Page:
The most important aspect of it all is how much time and energy you put into empowering them, educating them, supporting them, and helping them succeed. The most powerful advice I can ever give is to treat your team as fellow humans, and not as remote resources.

One of the most fulfilling things we’ve done is spend time with our team doing leadership training, flying them to Australia, spending time with them in Manila, and treating our business as ONE team of people, one culture – regardless of location. Get that part right, and you’ve got yourself a scalable business built on a group of people from around the globe who truly love what they do.


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About the author

Andrew Erkins

Andrew has spent more than a decade helping businesses leverage technology and empower people to work smarter. Starting out in information systems, he has explored different facets of how people engage with tech — as a UX designer, digital strategist, and systems architect. His current love is Digit Books, a business co-founded with a chartered accountant to improve business efficiency and teach financial literacy.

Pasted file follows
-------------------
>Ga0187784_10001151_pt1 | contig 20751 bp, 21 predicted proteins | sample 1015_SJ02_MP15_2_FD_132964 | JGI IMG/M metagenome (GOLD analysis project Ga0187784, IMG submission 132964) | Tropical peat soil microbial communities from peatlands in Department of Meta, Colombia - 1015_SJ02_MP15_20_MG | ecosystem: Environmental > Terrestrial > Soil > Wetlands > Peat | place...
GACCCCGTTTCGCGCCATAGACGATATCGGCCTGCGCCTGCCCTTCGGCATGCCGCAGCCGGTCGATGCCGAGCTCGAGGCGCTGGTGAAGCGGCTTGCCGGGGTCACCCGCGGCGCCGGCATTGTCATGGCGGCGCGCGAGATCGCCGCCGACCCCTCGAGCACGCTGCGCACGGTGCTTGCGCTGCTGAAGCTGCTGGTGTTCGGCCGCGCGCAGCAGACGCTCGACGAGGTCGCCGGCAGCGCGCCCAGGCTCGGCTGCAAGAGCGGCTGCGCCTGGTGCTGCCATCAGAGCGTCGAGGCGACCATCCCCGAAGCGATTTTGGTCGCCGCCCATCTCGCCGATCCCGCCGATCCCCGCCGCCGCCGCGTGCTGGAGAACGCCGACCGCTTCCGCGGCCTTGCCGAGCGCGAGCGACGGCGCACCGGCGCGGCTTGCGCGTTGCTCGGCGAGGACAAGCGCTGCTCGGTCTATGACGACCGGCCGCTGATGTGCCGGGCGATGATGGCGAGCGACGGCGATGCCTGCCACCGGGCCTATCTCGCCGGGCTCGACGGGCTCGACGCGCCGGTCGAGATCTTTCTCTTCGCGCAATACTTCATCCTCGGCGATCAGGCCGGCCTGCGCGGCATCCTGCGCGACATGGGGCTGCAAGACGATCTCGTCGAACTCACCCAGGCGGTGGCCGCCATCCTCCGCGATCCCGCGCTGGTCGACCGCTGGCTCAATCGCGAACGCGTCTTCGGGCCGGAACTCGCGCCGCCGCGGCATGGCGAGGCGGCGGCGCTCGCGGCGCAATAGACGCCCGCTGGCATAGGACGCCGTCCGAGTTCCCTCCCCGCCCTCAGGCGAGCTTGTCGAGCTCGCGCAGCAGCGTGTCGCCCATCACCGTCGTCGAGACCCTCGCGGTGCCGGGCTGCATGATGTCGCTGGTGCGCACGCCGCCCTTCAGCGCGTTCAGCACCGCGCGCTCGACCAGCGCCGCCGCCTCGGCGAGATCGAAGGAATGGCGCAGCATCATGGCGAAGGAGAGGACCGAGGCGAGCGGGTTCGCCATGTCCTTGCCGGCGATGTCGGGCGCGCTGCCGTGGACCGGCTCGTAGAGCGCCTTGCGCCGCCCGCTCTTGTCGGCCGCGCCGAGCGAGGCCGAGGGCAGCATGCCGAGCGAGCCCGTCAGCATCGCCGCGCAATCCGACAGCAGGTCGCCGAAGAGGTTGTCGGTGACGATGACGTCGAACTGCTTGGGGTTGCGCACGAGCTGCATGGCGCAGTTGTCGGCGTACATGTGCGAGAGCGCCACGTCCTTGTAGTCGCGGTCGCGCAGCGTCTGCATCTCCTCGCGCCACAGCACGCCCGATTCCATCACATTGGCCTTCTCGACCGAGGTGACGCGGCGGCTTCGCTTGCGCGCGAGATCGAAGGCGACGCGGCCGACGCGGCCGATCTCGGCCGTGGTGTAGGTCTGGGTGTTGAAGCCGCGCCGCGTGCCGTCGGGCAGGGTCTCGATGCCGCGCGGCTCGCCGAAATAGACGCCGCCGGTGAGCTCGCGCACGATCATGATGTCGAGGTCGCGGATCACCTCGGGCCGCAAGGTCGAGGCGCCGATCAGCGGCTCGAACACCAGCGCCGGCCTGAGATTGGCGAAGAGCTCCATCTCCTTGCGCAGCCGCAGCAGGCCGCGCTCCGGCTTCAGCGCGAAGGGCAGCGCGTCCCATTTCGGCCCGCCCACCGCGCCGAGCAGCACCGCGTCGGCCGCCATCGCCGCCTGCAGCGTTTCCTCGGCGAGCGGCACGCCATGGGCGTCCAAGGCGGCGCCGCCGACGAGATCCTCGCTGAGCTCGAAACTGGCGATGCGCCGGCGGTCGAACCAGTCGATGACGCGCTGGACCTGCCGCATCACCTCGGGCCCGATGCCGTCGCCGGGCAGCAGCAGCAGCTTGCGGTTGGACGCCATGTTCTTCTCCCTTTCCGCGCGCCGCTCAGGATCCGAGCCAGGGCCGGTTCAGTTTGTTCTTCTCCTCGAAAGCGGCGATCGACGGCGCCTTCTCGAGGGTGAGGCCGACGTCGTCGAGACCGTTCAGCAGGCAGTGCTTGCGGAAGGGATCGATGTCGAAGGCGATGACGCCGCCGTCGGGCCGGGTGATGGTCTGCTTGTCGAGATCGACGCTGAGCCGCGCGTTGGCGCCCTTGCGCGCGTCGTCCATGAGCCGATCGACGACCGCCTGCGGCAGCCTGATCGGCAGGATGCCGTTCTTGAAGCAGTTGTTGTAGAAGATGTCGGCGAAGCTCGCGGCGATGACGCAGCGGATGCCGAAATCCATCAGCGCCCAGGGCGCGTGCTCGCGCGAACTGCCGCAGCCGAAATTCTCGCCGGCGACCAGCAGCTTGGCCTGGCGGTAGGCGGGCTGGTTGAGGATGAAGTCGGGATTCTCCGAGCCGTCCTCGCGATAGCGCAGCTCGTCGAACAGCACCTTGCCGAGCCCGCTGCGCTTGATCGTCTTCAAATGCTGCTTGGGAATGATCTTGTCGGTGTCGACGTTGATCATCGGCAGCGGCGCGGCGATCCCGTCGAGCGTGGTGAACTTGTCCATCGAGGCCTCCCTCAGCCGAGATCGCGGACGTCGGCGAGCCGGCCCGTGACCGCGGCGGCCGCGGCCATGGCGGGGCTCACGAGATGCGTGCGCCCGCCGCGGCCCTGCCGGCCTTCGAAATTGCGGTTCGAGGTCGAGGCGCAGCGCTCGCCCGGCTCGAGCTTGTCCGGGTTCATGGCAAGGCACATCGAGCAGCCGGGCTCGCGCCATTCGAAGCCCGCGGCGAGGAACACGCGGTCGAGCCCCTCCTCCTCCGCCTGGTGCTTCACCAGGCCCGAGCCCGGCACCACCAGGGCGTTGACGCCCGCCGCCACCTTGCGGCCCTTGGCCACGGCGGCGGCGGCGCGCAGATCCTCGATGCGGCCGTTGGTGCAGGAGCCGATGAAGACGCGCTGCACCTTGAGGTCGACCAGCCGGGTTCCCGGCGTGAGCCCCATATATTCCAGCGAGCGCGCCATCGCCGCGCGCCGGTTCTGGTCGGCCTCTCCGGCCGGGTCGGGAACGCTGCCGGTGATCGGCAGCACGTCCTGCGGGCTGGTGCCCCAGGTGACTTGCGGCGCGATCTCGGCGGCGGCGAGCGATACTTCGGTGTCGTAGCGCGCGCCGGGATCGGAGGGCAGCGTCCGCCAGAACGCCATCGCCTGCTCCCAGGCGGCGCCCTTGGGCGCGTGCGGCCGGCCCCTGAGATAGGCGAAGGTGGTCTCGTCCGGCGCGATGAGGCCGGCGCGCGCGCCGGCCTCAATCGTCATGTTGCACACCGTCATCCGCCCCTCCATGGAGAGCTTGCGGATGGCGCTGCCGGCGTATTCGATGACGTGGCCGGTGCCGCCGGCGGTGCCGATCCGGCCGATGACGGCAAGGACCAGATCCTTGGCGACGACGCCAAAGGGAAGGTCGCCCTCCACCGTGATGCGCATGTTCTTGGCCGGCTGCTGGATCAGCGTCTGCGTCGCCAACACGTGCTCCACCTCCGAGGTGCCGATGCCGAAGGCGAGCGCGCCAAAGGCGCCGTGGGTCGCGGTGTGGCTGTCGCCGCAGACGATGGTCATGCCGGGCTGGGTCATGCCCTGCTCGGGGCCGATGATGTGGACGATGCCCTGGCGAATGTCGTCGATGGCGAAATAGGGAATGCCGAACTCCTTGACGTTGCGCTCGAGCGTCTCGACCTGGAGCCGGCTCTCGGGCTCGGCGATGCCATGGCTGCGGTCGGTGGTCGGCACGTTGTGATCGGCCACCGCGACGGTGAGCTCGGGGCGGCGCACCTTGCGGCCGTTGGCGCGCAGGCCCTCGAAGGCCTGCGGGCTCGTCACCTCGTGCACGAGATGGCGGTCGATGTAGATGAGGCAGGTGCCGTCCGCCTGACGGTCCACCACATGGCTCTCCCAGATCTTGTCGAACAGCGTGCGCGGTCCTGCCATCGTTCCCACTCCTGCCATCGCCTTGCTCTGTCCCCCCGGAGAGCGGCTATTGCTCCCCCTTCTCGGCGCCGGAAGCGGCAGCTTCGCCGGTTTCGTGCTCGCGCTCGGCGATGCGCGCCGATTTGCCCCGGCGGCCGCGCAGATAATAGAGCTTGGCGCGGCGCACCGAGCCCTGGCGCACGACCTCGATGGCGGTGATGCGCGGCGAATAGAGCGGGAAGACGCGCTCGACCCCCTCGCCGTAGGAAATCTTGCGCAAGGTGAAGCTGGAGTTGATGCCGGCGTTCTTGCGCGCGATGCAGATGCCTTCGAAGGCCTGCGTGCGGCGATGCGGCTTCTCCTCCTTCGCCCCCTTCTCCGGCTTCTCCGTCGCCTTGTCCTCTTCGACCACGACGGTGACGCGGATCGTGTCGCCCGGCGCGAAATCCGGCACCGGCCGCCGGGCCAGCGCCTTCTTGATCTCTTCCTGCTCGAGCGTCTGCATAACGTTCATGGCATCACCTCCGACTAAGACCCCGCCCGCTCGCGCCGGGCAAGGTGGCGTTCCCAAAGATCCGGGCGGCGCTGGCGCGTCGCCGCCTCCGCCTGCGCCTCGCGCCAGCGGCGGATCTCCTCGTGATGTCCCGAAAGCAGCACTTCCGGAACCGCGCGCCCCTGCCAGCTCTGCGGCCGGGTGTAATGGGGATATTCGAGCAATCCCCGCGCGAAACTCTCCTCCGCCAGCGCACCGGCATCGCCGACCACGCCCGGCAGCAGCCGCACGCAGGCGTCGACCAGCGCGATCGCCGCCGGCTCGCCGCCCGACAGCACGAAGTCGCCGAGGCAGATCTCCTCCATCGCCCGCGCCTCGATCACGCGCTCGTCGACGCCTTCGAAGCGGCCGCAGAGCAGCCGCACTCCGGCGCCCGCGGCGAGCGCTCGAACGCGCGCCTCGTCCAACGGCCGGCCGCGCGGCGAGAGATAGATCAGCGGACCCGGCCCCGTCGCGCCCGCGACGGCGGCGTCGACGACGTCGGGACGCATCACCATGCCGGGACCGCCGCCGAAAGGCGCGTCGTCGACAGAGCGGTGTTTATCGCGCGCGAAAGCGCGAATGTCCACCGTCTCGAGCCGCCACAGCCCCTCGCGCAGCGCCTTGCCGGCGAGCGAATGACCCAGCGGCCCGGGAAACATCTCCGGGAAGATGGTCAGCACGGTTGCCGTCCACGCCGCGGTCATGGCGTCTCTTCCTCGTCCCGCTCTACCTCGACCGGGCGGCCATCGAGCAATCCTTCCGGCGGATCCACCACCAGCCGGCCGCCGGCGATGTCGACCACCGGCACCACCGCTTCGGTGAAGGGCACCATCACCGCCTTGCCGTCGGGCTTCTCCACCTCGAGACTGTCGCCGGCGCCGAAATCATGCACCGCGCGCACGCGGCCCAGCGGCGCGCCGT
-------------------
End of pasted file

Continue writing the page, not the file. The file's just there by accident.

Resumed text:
In 3 years, Digit has grown to be a leading Xero firm in Australia, recognized with many awards, including Australian Bookkeeping Firm of the Year and Xero Australian Bookkeeping Partner of the Year. It’s enabled him to travel, connect with business owners and peers, and indulge in musings over the future of the industry. Andrew loves travelling anywhere new — especially when it involves remote coastal trails, patchy phone reception, a few well-worn books, and a DLSR.

Connect with Andrew on @andrewerkins, or @andrew.erkins